The plausible cascading effects identified suggest that more attention should be paid to the systemic risk of the Earth’s ecosystems. Future research needs to account for the conditions under which plausible can become probable. Consequently, data collection efforts and methods development should account for potential interdependence of regime shifts. Likewise, current management and governance practices underestimate the potential risk of cascading regime shifts, more attention should be paid on management strategies that acknowledge regime shift interdependence.

zero Potential cascading effects of regime shifts. (A) An example of regime shift from forest to savanna: regime shifts are typically modeled as the interaction of fast and slow process that creates discontinuous transitions. (B) Driver sharing has the potential to sync two different regime shifts (blue) but not necessarily make them dependent, while domino effects or hidden feedbacks would couple their dynamics by creating structural dependencies (orange).

What you don’t find in the newspapers

The findings in our paper attracted the attention of journalist and social media. The Guardian, New Scientist, Aktuell Hållbarhet (in Swedish), and El Clarín (in Spanish) summarized the main findings for the general public. By the time of writing the note of The Guardian has been shared almost 11 000 times, our work made it to the front page. The news outlets focused on the importance of climate, the relationship of our work with previous work on climate tipping points, and how the challenges of connected ecosystems can be tackled from the policy realm.

During the interviews it was hard to keep a tone grounded in our results without sounding apocalyptic. Our results show that regime shifts in ecosystems can be interconnected, but they also present an opportunity to use such connections to keep ecosystems on configurations desirable for society at large. Better understanding how ecosystems work provides tools to manage them better and navigate the turbulent times ahead of us. Those notes of optimism were appreciated:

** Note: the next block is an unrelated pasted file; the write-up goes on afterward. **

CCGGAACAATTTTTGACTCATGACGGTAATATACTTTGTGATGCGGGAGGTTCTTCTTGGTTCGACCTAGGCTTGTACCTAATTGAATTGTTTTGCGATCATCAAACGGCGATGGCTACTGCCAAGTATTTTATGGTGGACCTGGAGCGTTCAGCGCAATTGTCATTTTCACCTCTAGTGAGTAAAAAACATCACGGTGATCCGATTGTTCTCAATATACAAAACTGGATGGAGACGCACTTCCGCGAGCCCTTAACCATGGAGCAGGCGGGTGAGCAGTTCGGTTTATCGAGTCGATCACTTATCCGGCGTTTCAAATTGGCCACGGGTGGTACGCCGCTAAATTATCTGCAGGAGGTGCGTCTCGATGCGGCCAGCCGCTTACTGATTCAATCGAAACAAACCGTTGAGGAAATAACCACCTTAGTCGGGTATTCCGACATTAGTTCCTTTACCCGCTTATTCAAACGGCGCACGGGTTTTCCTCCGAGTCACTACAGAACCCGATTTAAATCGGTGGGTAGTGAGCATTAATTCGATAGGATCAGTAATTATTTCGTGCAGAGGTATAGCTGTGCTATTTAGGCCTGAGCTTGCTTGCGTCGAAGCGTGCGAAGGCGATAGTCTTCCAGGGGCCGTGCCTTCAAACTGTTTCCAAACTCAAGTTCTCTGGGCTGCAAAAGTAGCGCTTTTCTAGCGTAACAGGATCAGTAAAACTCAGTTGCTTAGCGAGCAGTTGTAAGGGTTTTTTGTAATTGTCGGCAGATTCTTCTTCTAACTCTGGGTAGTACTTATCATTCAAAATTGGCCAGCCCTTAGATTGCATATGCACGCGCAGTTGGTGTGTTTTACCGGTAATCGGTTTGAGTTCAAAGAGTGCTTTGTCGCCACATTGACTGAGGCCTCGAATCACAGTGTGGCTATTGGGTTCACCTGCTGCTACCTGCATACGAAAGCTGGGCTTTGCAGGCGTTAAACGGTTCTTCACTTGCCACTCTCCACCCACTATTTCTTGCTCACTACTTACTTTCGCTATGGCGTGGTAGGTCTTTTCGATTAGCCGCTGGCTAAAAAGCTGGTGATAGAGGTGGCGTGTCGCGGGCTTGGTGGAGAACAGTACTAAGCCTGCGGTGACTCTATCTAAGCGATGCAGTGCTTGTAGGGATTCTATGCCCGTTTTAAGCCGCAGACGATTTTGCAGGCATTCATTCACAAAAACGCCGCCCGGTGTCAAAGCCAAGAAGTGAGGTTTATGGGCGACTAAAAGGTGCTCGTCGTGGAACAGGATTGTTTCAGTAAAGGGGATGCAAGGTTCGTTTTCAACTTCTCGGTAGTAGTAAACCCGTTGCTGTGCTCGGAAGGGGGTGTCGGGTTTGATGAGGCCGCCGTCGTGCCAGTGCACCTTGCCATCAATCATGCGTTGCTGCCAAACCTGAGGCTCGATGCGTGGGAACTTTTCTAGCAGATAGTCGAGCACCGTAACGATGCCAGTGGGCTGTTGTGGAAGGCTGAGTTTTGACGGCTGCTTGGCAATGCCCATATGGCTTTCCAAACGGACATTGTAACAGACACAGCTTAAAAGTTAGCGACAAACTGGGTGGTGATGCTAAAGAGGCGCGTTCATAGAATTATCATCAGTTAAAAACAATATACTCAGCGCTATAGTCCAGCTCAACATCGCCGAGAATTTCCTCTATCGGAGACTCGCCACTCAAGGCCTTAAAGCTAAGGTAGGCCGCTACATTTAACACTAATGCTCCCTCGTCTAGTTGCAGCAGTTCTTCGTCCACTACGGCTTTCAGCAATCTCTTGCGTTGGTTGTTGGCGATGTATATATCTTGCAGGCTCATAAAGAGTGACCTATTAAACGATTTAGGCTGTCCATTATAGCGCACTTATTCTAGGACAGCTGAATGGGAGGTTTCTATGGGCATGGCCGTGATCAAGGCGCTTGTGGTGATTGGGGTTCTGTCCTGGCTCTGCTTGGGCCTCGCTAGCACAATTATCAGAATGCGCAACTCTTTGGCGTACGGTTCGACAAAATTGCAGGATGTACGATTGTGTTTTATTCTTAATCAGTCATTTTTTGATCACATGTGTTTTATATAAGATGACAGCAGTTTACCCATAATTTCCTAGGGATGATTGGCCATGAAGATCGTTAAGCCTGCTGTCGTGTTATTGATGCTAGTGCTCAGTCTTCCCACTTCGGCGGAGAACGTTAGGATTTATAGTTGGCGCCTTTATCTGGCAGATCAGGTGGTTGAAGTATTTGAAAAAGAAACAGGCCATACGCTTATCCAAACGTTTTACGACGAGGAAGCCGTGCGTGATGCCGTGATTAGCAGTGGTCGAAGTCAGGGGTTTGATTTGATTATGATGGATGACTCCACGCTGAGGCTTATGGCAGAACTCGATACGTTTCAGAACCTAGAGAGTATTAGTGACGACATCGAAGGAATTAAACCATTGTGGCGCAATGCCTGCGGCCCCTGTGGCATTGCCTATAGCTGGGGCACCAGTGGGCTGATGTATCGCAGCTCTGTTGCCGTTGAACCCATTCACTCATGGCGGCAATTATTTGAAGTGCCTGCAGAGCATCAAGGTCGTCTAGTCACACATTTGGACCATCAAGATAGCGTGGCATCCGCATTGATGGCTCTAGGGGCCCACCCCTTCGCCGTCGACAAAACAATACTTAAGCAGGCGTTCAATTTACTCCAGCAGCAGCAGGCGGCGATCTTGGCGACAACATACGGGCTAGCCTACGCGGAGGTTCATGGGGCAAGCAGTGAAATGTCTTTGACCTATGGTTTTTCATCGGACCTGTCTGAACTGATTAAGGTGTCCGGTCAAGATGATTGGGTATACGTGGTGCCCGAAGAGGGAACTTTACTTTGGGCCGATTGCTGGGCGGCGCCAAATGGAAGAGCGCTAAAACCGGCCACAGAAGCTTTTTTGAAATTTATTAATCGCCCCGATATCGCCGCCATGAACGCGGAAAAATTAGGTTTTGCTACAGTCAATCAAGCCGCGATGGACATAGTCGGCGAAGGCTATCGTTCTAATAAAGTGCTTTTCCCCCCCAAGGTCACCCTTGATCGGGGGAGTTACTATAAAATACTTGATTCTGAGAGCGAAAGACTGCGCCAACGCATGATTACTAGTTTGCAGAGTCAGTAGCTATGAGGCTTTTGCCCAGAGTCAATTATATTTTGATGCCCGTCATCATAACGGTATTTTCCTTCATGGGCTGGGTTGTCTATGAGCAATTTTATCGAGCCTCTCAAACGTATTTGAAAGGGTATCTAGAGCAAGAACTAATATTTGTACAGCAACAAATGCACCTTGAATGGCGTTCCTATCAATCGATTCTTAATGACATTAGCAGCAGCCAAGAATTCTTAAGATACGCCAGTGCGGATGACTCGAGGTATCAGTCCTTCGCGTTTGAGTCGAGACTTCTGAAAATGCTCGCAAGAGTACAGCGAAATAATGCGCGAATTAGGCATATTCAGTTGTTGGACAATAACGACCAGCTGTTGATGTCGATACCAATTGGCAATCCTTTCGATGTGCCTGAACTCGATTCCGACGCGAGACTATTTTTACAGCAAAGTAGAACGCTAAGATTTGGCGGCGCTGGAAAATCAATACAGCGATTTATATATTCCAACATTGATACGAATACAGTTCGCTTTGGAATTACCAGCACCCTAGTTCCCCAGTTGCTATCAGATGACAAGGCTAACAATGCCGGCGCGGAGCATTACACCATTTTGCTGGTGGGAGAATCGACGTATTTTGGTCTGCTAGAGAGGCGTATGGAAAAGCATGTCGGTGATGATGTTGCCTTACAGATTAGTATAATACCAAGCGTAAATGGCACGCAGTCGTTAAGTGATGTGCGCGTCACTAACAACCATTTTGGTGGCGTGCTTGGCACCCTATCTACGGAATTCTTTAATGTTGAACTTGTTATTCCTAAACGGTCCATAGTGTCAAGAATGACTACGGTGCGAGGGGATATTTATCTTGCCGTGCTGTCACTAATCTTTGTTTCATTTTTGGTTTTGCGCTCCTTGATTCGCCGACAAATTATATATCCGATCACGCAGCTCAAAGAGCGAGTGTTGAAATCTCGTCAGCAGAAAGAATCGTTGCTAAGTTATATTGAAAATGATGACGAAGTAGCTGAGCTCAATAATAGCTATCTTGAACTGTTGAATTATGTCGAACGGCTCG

What you don’t find in the news is the story behind the paper. The question how regime shifts can be interconnected? has been chasing me for almost a decade. It began with my Master’s thesis entitled “The domino effect: a network analysis of regime shift drivers and causal pathways”. At the time (2009-2010) we developed the first version of the regime shifts database. With help of my advisors Oonsie Biggs and Garry Peterson I started thinking how a regime shift could trigger other regime shifts. The thesis got a good grade but the examiner Örjan Bodin pointed out some deficiencies in the method and gave me advise on how to over come them. Garry invited me to pursue a PhD under his supervision where my question were to be at the centre of my work. My PhD had ups and downs, more downs than ups to be honest. I answered questions such as what are the main drivers of regime shifts globally?, how can one compare regime shifts?, how can one manage ecosystems prone to regime shifts in absence of complete information?, or can we use machine learning algorithms to predict impacts of regime shifts on ecosystem services?. Each question corresponds to a paper or a chapter of my PhD, but the question about interconnections between regime shifts remained unanswered.

Part of the failure was that the methods I needed were not available yet. The math and statistics for exponential random graph models of weighted networks were published in 2012, and the software development took a bit longer. Coding consistently different regime shifts as causal loop diagrams also took us a while, at least to the point that the dataset was usable. Defeated by my elusive question I graduated from my PhD in 2015, but I was not content with the result. I put together a research proposal that Formas (a Swedish research funding agency) was happy to support and then I was back in the game by 2016 starting my own project as a postdoc.